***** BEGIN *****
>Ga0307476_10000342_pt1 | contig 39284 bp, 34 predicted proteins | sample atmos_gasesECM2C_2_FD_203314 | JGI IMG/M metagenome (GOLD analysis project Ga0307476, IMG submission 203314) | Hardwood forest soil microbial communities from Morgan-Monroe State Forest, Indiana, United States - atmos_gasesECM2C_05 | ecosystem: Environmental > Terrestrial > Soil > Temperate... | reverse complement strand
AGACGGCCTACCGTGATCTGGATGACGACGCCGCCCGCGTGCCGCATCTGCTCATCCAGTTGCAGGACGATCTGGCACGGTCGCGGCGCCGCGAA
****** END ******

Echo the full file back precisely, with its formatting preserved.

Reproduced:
>Ga0307476_10000342_pt1 | contig 39284 bp, 34 predicted proteins | sample atmos_gasesECM2C_2_FD_203314 | JGI IMG/M metagenome (GOLD analysis project Ga0307476, IMG submission 203314) | Hardwood forest soil microbial communities from Morgan-Monroe State Forest, Indiana, United States - atmos_gasesECM2C_05 | ecosystem: Environmental > Terrestrial > Soil > Temperate... | reverse complement strand
AGACGGCCTACCGTGATCTGGATGACGACGCCGCCCGCGTGCCGCATCTGCTCATCCAGTTGCAGGACGATCTGGCACGGTCGCGGCGCCGCGAA